Although St. Claire was the perfect place for a child, it became a prison for the young adult, at least in Lindsay’s case. A brave few had moved away from their childhood home, and Lindsay had made up her mind to follow suit. She was making plans for college when her father passed away suddenly. Aside from a few distant relatives, she and her mother, Rose, were all who were left. Leaving her mother behind then was not an option, so Lindsay did what so many others were doing—taking over the family business and settling down.
The one thing that set Lindsay apart from the rest of her friends was her lack of interest in boys. She liked playing football with them, but when she became a teen, she never could muster the enthusiasm for the opposite sex that her girlfriends did. She may’ve been living in a small town but not under a rock. After reading books and watching a few television shows that dared to mention the topic, Lindsay put a name to what she was feeling. Lesbian was not a word she shouted from the rooftops, nor did she whisper it to friends. She did her best to look and act like everyone else and blend quietly into the background. She wore her dark hair long, covered her face with makeup, and tried to keep up with the latest fashions, though she often ended up wearing what was comfortable. And her secret remained buried deep in the proverbial closet.
With that secret, she married a man because that’s what she was supposed to do. And in some way, Lindsay realized too late the commitment did not chase away her true self, and as hard as she tried, she could not find the numbness she wished would come and allow her to live the life she thought she was supposed to lead. When she turned thirty, another word came to mind—divorce—and on the day she was about to tell her husband that the marriage was over, she found out she was pregnant.
In a small town, one becomes sort of a celebrity when she’s expecting a child. She and her husband, Mike, and a few other pregnant couples were the center of attention. Lindsay became quite the actress, pretending to be thrilled with beginning a new family, but behind her fake smile, she felt shackled to a life she didn’t want to live.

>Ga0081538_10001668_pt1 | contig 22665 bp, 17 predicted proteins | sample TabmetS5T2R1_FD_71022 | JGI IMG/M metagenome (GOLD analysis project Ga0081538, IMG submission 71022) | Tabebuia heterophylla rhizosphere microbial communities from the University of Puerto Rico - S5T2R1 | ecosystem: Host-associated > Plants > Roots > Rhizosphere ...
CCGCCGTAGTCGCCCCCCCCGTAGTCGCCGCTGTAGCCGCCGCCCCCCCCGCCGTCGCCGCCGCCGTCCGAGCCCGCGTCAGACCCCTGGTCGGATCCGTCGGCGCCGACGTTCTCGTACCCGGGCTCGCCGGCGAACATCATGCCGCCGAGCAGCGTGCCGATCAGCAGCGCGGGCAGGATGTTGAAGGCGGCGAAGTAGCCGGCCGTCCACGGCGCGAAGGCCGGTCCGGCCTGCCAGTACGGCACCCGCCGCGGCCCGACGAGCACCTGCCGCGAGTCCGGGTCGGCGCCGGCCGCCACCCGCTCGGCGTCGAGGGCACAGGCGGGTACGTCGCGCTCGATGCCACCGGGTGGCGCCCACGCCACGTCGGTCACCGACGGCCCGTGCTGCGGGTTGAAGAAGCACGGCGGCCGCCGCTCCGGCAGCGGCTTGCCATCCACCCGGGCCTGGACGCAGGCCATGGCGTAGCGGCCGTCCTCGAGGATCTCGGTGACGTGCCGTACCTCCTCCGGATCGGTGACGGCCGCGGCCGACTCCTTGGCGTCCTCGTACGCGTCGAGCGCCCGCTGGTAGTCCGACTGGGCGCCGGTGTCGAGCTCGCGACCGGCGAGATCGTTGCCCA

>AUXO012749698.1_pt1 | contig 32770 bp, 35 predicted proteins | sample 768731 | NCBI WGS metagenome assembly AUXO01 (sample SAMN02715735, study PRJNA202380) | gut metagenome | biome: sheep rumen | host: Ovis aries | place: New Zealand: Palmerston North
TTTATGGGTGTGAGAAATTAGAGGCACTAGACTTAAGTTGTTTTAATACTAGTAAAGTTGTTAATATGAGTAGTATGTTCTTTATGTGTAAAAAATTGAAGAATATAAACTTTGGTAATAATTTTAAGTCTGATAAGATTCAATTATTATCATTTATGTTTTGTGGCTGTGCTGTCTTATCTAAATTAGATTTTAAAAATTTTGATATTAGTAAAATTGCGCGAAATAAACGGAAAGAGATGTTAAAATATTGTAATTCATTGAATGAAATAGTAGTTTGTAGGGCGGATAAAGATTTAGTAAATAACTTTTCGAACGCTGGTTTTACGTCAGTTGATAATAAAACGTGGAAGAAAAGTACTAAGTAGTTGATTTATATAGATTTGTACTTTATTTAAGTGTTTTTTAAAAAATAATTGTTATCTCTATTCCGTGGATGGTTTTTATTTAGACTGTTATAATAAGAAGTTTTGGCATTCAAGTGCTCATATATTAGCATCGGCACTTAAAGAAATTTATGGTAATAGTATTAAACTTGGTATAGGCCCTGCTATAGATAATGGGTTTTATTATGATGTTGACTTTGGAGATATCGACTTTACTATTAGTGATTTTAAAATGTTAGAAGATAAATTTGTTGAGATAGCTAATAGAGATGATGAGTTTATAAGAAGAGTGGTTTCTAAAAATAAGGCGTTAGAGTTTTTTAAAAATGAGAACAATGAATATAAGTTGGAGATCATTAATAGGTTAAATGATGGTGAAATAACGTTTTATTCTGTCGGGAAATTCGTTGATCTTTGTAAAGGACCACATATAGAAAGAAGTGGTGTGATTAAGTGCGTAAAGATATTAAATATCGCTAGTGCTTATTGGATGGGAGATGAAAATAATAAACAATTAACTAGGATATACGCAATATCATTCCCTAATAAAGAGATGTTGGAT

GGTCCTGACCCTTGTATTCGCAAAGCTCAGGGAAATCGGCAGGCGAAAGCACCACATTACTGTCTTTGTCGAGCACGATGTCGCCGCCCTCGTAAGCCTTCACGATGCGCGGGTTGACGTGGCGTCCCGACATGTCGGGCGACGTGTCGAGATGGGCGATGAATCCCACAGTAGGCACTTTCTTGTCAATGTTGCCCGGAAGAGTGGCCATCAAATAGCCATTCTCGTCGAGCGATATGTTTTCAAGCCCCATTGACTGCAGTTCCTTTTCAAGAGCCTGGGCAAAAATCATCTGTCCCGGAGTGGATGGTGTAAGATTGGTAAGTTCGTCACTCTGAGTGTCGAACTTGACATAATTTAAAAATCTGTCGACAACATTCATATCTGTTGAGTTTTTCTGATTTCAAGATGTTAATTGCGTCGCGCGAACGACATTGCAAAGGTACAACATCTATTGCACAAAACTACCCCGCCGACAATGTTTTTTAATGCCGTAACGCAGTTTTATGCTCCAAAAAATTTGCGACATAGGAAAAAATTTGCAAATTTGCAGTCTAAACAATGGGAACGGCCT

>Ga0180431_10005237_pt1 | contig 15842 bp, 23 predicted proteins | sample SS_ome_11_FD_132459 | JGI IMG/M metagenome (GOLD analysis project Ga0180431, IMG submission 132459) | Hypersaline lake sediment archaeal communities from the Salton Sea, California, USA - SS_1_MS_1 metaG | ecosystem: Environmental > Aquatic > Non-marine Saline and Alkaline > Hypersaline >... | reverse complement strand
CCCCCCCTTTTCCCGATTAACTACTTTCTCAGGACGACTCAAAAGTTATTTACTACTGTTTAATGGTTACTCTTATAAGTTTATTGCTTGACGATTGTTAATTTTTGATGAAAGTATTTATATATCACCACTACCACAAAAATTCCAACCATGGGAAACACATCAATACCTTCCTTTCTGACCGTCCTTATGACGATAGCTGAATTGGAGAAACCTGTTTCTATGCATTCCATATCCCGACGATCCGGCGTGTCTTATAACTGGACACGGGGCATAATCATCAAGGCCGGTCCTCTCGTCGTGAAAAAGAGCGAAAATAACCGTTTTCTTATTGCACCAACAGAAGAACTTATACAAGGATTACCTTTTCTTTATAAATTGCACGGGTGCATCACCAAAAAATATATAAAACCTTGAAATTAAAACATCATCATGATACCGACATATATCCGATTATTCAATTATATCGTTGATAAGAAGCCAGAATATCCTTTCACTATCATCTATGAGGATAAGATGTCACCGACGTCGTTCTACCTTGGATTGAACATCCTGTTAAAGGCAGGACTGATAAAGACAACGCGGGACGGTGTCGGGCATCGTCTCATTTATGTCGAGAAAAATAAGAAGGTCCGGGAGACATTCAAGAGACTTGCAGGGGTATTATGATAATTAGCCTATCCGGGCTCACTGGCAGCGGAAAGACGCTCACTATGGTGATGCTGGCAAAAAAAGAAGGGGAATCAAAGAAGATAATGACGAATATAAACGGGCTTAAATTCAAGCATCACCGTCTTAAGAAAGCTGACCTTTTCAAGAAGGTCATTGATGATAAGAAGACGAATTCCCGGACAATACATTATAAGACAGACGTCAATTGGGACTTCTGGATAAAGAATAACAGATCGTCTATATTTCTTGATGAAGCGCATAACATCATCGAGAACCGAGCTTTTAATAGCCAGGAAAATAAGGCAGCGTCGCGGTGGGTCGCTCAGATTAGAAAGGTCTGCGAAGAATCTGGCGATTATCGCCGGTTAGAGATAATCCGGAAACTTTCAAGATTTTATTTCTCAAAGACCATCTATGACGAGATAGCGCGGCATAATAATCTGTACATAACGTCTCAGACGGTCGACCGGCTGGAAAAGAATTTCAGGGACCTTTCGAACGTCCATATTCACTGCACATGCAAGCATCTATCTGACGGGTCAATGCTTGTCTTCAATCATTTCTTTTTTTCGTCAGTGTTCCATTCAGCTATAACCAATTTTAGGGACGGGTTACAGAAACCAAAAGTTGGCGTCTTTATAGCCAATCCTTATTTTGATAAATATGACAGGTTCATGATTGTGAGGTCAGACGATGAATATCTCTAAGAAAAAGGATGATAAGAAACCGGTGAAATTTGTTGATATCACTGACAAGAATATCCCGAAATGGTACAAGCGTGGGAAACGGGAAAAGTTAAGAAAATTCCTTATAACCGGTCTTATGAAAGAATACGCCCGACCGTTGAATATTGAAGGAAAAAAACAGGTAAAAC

But Alexis’s arrival changed everything. The moment Lindsay held her in her arms, she resolved herself to do anything she had to do to give her child the perfect life. And that meant staying with Mike. For a while, changing diapers and living on an infant’s schedule distracted her, but once Alexis was up and running, Lindsay found herself once again wanting to do the same.
Despite rumors, there was no infidelity, no fighting, and no drama, and the divorce was quiet and amicable. To his credit, Mike had known for some time that his wife was going through the motions. He bought the "married too young" line and granted Lindsay her freedom. It was then that Lindsay realized that he too was dissatisfied. Mike worked offshore on long assignments, and Lindsay had full custody. When he was home, Alexis spent time with him. The arrangement for both was perfect.
Though Lindsay was free from marriage, she was not free to live as she pleased. Discreetly dating a woman with her daughter in the house and her mother living next door was not going to work. There weren’t any prospects in St. Claire anyway, so Lindsay spent her nights alone in a fantasy world believing that one day she’d meet the right woman at exactly the right time.
Lindsay’s watchful gaze moved down the block until she found the kitten she was looking for. Her bag was bulging; the candy haul had been a good one. Alexis was walking slower, and Maddie had to prod her to keep up. Lindsay grinned as she remembered how she’d hit the streets running, but the walk back with a heavy sack was slow and painful. And that was after she’d spent the day at the fall festival bobbing for apples and throwing beanbags through tire swings for prizes. Alexis had at least enjoyed a power nap before trick-or-treating, but she looked dead on her paws.
"Brought her back in one piece, Ms. Juneau, and she didn’t chew her butt or her tail." Maddie grinned as they came up the walk.